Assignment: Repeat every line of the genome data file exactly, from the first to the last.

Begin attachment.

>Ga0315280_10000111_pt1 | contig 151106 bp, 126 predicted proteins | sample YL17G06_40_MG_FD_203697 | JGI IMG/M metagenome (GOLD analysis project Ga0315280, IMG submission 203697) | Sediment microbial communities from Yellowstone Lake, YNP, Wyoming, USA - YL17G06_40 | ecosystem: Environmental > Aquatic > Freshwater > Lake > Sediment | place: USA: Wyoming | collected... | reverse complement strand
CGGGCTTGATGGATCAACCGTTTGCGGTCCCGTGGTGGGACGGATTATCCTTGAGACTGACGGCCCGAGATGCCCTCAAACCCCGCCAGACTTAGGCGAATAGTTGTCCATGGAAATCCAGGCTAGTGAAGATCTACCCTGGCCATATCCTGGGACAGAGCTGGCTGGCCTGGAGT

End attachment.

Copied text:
>Ga0315280_10000111_pt1 | contig 151106 bp, 126 predicted proteins | sample YL17G06_40_MG_FD_203697 | JGI IMG/M metagenome (GOLD analysis project Ga0315280, IMG submission 203697) | Sediment microbial communities from Yellowstone Lake, YNP, Wyoming, USA - YL17G06_40 | ecosystem: Environmental > Aquatic > Freshwater > Lake > Sediment | place: USA: Wyoming | collected... | reverse complement strand
CGGGCTTGATGGATCAACCGTTTGCGGTCCCGTGGTGGGACGGATTATCCTTGAGACTGACGGCCCGAGATGCCCTCAAACCCCGCCAGACTTAGGCGAATAGTTGTCCATGGAAATCCAGGCTAGTGAAGATCTACCCTGGCCATATCCTGGGACAGAGCTGGCTGGCCTGGAGT